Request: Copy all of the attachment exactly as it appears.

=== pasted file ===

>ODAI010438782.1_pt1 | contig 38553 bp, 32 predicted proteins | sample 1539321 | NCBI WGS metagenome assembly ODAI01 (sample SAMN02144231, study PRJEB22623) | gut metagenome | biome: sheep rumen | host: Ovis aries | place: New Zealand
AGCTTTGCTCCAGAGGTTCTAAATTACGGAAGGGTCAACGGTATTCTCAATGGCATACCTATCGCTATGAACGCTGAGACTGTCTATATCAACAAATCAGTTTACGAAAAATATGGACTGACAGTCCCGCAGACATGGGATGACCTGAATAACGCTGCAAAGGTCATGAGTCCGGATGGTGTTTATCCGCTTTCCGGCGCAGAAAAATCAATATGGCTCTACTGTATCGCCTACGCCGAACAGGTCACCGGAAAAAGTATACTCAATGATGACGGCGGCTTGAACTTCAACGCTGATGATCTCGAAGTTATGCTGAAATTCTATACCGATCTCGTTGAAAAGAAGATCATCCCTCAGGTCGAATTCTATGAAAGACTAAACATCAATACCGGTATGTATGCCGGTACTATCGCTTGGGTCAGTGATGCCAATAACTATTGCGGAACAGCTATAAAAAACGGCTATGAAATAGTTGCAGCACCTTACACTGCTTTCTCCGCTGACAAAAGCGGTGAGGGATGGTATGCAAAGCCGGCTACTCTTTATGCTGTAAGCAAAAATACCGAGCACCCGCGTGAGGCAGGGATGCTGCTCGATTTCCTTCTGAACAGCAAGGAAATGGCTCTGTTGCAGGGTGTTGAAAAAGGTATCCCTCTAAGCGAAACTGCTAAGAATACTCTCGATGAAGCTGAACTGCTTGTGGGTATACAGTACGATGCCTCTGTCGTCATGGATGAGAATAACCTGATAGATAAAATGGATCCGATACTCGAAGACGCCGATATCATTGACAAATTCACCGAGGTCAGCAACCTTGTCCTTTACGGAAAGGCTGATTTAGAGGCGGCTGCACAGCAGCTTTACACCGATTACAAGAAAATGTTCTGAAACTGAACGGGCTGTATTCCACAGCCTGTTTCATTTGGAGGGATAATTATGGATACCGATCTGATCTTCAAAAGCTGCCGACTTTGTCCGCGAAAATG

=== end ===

>ODAI010438782.1_pt1 | contig 38553 bp, 32 predicted proteins | sample 1539321 | NCBI WGS metagenome assembly ODAI01 (sample SAMN02144231, study PRJEB22623) | gut metagenome | biome: sheep rumen | host: Ovis aries | place: New Zealand
AGCTTTGCTCCAGAGGTTCTAAATTACGGAAGGGTCAACGGTATTCTCAATGGCATACCTATCGCTATGAACGCTGAGACTGTCTATATCAACAAATCAGTTTACGAAAAATATGGACTGACAGTCCCGCAGACATGGGATGACCTGAATAACGCTGCAAAGGTCATGAGTCCGGATGGTGTTTATCCGCTTTCCGGCGCAGAAAAATCAATATGGCTCTACTGTATCGCCTACGCCGAACAGGTCACCGGAAAAAGTATACTCAATGATGACGGCGGCTTGAACTTCAACGCTGATGATCTCGAAGTTATGCTGAAATTCTATACCGATCTCGTTGAAAAGAAGATCATCCCTCAGGTCGAATTCTATGAAAGACTAAACATCAATACCGGTATGTATGCCGGTACTATCGCTTGGGTCAGTGATGCCAATAACTATTGCGGAACAGCTATAAAAAACGGCTATGAAATAGTTGCAGCACCTTACACTGCTTTCTCCGCTGACAAAAGCGGTGAGGGATGGTATGCAAAGCCGGCTACTCTTTATGCTGTAAGCAAAAATACCGAGCACCCGCGTGAGGCAGGGATGCTGCTCGATTTCCTTCTGAACAGCAAGGAAATGGCTCTGTTGCAGGGTGTTGAAAAAGGTATCCCTCTAAGCGAAACTGCTAAGAATACTCTCGATGAAGCTGAACTGCTTGTGGGTATACAGTACGATGCCTCTGTCGTCATGGATGAGAATAACCTGATAGATAAAATGGATCCGATACTCGAAGACGCCGATATCATTGACAAATTCACCGAGGTCAGCAACCTTGTCCTTTACGGAAAGGCTGATTTAGAGGCGGCTGCACAGCAGCTTTACACCGATTACAAGAAAATGTTCTGAAACTGAACGGGCTGTATTCCACAGCCTGTTTCATTTGGAGGGATAATTATGGATACCGATCTGATCTTCAAAAGCTGCCGACTTTGTCCGCGAAAATG